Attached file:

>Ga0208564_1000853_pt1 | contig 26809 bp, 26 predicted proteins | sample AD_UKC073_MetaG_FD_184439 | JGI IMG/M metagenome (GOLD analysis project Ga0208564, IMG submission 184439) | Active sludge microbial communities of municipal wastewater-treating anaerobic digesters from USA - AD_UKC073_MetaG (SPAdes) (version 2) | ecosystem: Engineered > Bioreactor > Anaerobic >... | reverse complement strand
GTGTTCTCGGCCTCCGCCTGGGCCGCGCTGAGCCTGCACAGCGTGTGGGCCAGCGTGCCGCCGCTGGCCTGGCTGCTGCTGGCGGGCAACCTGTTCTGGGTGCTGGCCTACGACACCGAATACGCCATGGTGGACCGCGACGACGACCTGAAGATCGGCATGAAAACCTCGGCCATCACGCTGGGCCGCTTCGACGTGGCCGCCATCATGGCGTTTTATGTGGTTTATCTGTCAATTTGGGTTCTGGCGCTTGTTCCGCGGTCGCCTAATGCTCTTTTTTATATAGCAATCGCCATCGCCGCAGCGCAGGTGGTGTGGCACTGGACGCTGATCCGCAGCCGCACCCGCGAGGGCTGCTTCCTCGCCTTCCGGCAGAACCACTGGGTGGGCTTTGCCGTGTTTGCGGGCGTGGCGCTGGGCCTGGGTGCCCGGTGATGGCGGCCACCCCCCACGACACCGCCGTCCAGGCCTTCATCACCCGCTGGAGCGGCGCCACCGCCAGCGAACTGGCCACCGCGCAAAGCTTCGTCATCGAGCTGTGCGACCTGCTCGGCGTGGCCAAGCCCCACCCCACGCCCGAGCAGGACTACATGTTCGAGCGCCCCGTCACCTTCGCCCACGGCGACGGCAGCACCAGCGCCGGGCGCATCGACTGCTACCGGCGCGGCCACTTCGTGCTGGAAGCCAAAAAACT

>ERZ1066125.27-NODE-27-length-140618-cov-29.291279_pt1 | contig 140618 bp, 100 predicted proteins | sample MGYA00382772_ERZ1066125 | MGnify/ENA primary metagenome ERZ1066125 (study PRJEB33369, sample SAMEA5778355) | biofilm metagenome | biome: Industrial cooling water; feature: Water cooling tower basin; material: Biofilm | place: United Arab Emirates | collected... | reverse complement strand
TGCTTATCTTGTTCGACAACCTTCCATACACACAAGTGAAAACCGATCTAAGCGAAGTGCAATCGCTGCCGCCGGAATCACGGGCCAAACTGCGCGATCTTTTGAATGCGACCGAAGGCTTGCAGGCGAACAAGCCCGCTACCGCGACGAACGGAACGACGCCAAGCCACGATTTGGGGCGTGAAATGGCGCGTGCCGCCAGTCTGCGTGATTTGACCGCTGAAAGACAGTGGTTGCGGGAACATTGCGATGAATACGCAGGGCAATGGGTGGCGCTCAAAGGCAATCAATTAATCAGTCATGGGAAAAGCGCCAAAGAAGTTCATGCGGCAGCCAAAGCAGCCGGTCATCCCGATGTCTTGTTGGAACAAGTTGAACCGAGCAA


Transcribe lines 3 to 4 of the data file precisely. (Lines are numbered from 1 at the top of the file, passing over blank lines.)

>ERZ1066125.27-NODE-27-length-140618-cov-29.291279_pt1 | contig 140618 bp, 100 predicted proteins | sample MGYA00382772_ERZ1066125 | MGnify/ENA primary metagenome ERZ1066125 (study PRJEB33369, sample SAMEA5778355) | biofilm metagenome | biome: Industrial cooling water; feature: Water cooling tower basin; material: Biofilm | place: United Arab Emirates | collected... | reverse complement strand
TGCTTATCTTGTTCGACAACCTTCCATACACACAAGTGAAAACCGATCTAAGCGAAGTGCAATCGCTGCCGCCGGAATCACGGGCCAAACTGCGCGATCTTTTGAATGCGACCGAAGGCTTGCAGGCGAACAAGCCCGCTACCGCGACGAACGGAACGACGCCAAGCCACGATTTGGGGCGTGAAATGGCGCGTGCCGCCAGTCTGCGTGATTTGACCGCTGAAAGACAGTGGTTGCGGGAACATTGCGATGAATACGCAGGGCAATGGGTGGCGCTCAAAGGCAATCAATTAATCAGTCATGGGAAAAGCGCCAAAGAAGTTCATGCGGCAGCCAAAGCAGCCGGTCATCCCGATGTCTTGTTGGAACAAGTTGAACCGAGCAA